At some point all of us are asked to determine or evaluate the return-on-investment (ROI) of an initiative or project. In its simplest form, ROI answers the question Benefit – Cost = ? Here are some things that you should consider when doing this type of analysis:


• Direct Costs. If you are buying something there is a direct cost. Include travel here as well.

• Indirect Costs. This is the time that you and your staff are putting into the initiative or project.   Don’t be too worried about putting a dollar value on this (for reasons discussed below).

• Costs Over Time. Are there any ongoing costs of the program, such instance licensing fees? Is  it reasonable to expect they will stay the same?


• Measurable Revenue Realized. When computing this (such as how much more sales are being generated as a result of hiring better salespeople) be conservative. Also consider what other factors may have led to the change.

• Measurable Non-Revenue Outcomes. These are outcomes which are clearly desired, but may not be directly tied to revenue. A good example is improved customer satisfaction. When using this type of measure it’s important NOT to put an arbitrary dollar figure on it. If it’s valuable let it speak for itself.

• Time Savings. This is an indirect benefit that is tricky to include in an ROI calculation because if these savings are coming from salaried people they are still paid the same, so there’s no real cost savings (although you may be spending time on more valuable activities).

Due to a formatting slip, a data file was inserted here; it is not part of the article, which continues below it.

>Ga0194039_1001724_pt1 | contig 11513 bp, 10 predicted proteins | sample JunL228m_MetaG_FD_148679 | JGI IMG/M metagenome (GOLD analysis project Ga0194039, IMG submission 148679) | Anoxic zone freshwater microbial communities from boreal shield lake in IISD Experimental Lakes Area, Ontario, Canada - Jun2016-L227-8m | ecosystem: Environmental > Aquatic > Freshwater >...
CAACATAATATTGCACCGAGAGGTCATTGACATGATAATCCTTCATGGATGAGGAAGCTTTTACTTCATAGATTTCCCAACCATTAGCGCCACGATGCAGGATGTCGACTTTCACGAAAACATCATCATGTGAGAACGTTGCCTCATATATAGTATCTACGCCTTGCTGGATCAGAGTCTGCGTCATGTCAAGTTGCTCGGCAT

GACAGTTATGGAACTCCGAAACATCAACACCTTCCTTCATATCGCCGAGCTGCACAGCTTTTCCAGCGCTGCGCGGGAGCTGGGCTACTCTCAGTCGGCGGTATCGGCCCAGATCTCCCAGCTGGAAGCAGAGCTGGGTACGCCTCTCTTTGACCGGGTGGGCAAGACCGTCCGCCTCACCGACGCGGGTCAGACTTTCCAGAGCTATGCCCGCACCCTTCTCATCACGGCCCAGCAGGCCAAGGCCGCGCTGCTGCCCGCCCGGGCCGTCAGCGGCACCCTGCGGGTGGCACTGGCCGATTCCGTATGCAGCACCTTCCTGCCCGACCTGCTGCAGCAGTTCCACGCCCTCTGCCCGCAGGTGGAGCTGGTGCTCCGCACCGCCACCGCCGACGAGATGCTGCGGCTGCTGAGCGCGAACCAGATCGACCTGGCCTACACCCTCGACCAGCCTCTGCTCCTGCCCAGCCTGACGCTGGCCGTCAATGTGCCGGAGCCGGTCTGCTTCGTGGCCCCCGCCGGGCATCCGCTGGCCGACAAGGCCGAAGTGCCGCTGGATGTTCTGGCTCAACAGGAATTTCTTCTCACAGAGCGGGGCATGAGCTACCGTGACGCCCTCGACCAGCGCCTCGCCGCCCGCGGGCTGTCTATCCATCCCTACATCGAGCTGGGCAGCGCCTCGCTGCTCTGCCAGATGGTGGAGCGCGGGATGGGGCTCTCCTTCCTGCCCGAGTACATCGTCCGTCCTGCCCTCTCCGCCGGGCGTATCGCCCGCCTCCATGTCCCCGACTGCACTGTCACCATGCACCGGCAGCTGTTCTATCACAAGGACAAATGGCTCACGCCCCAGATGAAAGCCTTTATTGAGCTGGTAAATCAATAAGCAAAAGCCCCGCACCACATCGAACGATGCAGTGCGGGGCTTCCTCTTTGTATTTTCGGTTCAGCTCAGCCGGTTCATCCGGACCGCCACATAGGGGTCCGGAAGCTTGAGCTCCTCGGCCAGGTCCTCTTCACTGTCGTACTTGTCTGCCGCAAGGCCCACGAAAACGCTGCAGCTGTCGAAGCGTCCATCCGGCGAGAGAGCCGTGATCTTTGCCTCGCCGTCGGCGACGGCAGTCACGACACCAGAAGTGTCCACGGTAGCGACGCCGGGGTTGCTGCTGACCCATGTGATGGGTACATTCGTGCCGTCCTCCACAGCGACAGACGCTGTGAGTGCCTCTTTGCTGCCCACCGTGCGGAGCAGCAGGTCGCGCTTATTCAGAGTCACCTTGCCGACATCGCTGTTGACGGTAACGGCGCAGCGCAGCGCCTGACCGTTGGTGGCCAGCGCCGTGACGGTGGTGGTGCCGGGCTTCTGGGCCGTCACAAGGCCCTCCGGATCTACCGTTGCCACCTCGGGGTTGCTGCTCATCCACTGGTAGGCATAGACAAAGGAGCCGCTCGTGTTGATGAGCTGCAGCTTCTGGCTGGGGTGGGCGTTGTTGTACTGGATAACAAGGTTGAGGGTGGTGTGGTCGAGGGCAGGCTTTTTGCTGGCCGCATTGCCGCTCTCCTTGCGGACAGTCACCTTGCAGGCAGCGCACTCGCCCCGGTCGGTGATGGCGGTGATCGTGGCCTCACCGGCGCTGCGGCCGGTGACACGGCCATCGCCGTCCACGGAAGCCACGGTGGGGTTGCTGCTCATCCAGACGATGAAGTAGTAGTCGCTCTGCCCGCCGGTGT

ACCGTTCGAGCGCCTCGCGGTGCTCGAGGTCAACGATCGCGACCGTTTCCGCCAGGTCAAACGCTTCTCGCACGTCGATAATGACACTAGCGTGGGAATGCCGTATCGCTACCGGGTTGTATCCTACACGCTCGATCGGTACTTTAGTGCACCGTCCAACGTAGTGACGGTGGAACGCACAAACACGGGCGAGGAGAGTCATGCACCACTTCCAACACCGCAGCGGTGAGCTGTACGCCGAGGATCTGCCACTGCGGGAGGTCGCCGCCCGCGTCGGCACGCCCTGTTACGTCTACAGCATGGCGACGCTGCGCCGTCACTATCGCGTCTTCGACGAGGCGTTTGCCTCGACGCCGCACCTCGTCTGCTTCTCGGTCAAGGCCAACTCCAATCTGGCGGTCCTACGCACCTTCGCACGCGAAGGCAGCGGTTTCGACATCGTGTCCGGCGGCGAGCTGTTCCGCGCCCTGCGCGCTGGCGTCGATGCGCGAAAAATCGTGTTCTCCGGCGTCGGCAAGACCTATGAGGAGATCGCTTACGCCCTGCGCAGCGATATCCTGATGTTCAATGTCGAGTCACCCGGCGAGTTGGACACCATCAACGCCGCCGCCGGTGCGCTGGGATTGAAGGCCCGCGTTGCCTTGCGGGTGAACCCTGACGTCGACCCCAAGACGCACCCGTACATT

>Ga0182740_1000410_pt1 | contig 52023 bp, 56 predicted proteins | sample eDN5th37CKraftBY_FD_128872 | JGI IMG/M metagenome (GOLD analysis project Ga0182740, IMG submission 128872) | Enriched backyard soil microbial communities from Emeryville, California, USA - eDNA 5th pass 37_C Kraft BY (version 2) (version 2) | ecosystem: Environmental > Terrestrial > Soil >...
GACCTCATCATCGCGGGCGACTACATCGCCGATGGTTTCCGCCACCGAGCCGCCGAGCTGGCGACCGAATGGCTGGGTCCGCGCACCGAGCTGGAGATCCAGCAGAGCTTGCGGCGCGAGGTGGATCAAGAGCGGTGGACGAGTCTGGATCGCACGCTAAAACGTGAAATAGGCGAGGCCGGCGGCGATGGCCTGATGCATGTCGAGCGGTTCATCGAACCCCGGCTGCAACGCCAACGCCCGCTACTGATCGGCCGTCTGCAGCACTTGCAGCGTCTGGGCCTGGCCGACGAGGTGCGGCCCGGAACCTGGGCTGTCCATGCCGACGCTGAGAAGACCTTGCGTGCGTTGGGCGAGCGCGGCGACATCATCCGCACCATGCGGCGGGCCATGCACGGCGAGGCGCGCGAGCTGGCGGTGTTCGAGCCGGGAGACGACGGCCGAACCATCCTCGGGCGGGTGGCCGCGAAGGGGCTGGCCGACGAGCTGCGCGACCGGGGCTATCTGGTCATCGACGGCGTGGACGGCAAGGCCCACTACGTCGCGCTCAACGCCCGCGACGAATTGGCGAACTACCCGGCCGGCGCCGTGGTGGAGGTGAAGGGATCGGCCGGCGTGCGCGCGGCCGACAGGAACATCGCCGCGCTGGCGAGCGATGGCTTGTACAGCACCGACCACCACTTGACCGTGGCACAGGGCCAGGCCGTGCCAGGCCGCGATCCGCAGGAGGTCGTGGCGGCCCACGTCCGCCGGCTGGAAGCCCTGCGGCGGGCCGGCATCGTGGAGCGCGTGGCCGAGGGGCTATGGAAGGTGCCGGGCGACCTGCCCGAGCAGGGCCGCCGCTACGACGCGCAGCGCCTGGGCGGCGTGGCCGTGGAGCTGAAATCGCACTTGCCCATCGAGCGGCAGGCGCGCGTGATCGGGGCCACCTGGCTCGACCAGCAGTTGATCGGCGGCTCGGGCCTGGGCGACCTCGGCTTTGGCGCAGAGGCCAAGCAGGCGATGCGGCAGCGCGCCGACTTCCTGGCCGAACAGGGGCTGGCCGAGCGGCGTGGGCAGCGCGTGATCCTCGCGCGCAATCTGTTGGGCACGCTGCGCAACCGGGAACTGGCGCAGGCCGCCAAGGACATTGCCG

• True Cost Savings. This would include lower headcounts or the elimination of a direct cost, such as reduction in cost per hire or reduction in training days.

If you are estimating the ROI of a future initiative you would go through a similar process. However, you also need to estimate the anticipated benefits. Research this well so that you can present a realistic (and conservative) number that you can defend. For training programs this means estimating how much people are likely to improve. For selection systems this means estimating the statistical correlation between the test(s) and performance and the anticipated performance of those who are hired.

For more information on ROI of HR, pre-employment testing, skills assessment, and talent management, please contact Warren at 310 670-4175 or